By Juwen Zhang —
It is my ultimate privilege and honor to share with you this news and celebrate the completion of the publication of a trilogy of translations: one volume of essays on proverb studies by Wolfgang Mieder and three volumes of essays on fairy tale studies by Jack Zipes, both published in 2022, following a volume of essays by Dan Ben-Amos published in 2018 – all in Chinese! This trilogy represents the achievements of the “three musketeers” and bridges folklorists across the Pacific.
I always consider that the development of a discipline is inseparable from translation (both between different languages and between the classic and modern usage of the same language). In planning this trilogy a few years ago, I realized that a more effective way to exchange ideas at a deeper level could be “systemic translation” of the works by one accomplished scholar or one school of thought (see also, “Translations: American Folklore Scholarship Published in China,” AFS Newsletter, June 15, 2021). Of course, any individual translations would also be helpful for cross-cultural communication, as seen in the bilingual volume, Metafolklore: Stories of Sino-U.S. Folkloristic Communication (eds. Juwen Zhang and Junhua Song, 2017, ISBN: 9787306062314).
I was fortunate to get the support from colleagues both in the U.S. and China so as to organize a team of thirty young folklorists, with the hope that more young folklorists could also be translators as well. Now we see the fruition of this labor of love. I thank Professors Fang Xiao and Lihui Yang at Beijing Normal University, Yang Li at the Ocean University of China, and Xiaochun Liu at Sun Yat-sen (Zhongshan) University for supporting and facilitating the publication process.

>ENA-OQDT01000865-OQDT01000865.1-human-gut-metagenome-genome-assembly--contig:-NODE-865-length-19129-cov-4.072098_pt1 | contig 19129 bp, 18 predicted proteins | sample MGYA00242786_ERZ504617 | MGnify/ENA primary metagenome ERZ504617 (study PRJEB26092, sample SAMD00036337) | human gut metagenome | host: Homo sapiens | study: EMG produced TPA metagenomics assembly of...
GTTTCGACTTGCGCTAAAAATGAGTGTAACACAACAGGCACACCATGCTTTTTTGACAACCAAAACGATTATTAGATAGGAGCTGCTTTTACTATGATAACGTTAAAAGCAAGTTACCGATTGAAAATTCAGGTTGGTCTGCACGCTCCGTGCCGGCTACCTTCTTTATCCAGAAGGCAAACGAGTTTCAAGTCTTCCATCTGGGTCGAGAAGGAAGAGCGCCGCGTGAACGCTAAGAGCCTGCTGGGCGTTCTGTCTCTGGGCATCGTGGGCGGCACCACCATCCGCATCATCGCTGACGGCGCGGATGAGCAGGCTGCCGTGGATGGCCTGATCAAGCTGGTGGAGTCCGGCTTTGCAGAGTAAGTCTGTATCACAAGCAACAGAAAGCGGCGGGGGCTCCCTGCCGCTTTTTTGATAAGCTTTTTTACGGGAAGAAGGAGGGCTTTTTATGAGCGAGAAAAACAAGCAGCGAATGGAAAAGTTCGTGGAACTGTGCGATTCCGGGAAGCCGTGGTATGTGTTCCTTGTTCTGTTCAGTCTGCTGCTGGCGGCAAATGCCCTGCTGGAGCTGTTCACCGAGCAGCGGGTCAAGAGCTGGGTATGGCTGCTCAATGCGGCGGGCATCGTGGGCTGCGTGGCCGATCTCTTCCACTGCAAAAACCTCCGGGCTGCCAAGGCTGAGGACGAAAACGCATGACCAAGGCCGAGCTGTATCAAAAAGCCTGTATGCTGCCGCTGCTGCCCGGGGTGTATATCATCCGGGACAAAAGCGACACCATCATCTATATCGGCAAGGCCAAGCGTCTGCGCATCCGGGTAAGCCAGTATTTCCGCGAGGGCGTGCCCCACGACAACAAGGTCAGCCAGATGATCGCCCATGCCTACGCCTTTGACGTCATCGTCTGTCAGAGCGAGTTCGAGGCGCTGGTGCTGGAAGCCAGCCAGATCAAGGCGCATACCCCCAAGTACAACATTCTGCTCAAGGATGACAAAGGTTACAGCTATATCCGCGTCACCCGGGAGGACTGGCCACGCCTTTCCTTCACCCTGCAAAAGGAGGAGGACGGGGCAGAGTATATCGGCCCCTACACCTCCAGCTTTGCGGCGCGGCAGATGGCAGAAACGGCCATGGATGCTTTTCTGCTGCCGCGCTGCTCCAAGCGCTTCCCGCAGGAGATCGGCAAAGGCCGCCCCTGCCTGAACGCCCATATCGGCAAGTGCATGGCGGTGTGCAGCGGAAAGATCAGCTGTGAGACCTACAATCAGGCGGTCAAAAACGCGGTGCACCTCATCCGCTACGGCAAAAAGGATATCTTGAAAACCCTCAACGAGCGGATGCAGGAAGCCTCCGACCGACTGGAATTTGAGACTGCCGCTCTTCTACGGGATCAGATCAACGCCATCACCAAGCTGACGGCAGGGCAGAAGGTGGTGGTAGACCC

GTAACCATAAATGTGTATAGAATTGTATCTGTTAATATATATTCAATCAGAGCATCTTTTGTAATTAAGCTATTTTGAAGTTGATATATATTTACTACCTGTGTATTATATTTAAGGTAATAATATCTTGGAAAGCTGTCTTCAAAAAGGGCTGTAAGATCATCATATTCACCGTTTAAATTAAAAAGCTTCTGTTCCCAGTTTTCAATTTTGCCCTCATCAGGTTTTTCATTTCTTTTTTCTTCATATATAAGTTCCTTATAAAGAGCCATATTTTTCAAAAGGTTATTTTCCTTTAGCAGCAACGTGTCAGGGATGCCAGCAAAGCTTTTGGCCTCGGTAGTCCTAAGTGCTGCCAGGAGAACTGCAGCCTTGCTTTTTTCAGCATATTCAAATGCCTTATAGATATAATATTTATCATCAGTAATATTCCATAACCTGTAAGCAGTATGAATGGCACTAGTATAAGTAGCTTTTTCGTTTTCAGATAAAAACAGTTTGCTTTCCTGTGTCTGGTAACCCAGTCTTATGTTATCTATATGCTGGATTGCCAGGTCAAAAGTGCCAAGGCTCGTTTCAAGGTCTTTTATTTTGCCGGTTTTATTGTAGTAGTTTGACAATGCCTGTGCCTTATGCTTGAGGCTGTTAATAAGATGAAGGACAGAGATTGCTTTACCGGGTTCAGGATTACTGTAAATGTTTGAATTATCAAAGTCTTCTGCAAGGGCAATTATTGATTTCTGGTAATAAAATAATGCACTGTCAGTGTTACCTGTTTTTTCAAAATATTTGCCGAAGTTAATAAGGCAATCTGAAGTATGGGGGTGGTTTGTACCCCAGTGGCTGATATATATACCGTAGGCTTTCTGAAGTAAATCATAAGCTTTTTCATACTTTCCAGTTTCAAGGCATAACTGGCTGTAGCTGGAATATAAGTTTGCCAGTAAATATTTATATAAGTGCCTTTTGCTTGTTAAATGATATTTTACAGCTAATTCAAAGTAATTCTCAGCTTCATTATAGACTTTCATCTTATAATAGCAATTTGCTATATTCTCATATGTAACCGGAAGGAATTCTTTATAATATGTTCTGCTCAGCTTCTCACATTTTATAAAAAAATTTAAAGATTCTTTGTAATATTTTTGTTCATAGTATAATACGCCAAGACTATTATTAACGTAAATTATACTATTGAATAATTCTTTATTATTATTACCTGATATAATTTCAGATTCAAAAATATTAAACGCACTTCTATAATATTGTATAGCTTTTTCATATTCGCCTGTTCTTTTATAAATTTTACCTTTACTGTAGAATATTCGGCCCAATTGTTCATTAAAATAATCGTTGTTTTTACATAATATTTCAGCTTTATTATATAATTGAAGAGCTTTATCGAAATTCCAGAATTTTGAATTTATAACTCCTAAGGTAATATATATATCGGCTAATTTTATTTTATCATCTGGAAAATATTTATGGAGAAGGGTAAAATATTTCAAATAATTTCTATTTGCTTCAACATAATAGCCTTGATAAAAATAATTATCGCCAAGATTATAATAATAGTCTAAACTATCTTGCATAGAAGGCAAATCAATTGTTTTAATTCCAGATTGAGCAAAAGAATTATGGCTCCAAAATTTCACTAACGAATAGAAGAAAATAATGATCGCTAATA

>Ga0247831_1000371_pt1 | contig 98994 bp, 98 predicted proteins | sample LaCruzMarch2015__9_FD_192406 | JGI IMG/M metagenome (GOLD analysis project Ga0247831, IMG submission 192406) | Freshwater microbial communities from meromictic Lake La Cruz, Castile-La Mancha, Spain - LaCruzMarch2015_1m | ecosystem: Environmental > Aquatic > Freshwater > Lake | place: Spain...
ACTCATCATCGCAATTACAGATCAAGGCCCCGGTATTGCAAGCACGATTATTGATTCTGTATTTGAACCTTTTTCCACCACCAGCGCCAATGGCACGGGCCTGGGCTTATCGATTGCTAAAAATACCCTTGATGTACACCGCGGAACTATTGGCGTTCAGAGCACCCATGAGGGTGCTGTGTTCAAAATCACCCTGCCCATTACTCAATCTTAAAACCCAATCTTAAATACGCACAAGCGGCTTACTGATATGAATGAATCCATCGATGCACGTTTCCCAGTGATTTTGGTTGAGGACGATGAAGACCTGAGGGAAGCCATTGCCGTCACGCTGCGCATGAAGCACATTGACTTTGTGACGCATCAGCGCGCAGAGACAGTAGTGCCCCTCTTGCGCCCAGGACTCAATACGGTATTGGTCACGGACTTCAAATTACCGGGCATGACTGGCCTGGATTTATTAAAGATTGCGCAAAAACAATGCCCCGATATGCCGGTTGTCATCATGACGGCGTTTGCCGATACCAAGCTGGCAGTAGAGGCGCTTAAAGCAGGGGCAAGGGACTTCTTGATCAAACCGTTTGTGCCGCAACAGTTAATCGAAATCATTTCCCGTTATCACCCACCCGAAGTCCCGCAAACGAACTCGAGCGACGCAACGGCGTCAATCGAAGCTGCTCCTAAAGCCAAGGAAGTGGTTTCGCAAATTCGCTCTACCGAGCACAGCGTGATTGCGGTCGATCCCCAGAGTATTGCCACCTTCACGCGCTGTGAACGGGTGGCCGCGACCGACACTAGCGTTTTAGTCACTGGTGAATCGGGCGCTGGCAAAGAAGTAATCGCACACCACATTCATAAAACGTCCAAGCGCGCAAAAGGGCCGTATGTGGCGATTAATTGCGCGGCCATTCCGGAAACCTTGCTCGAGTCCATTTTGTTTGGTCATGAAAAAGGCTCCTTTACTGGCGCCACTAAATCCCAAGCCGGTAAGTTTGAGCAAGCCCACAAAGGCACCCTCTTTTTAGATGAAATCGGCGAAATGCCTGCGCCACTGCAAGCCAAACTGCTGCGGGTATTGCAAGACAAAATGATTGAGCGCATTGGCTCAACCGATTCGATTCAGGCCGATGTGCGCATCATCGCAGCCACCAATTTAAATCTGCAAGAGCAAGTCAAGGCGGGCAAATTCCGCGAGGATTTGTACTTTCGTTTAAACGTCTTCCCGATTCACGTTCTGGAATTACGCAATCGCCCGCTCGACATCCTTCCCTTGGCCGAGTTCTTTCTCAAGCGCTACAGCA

My personal journey has been even more fruitful: learning from the wisdom and experience of the three musketeers while discussing the essays and talking about a variety of things with them, and reading carefully word by word all the essays in proofreading each young translator’s work and in my own translating. I gained a wider and deeper understanding of the content of each essay, and of the development of international folkloristics at least in the past half century. I thank the three musketeers for their sincere support!
The sun rises every morning, with a blue sky or not. The COVID-19 pandemic has certainly delayed the process of publication, but the trilogy is now completed. I believe that bridges are wider than rivers, and that the more bridges we have, the easier for people to interact in their everyday life and intellectual practice so that the communication will truly be equal, welcoming, and humanistic.
Concepts and Methods in Folkloristics: Essays by Dan Ben-Amos (Beijing: China Social Sciences Press, 2018) contains 18 essays. (See the cover image in the AFS Newsletter, June 15, 2021, above link.)
Folkloristic Studies of Proverbs: Essays by Wolfgang Mieder (Beijing: China Social Sciences Press, 2022) contains 21 essays.
Three volumes of essays by Jack Zipes contain a total of 35 essays: respectively, 13 essays in New Approaches to Fairy Tale and Children’s Literature: Essays by Jack Zipes (Beijing: China Social Sciences Press, 2022).
10 essays in Fairy Tale Studies: Essays by Jack Zipes (Jinan: Tomorrow Publishing House, 2022).
12 essays in From Grimm Tales to Harry Potter: A New Approach to Fairy Tale and Children’s Literature (Shanghai: Zhongxi Book Company, 2022).
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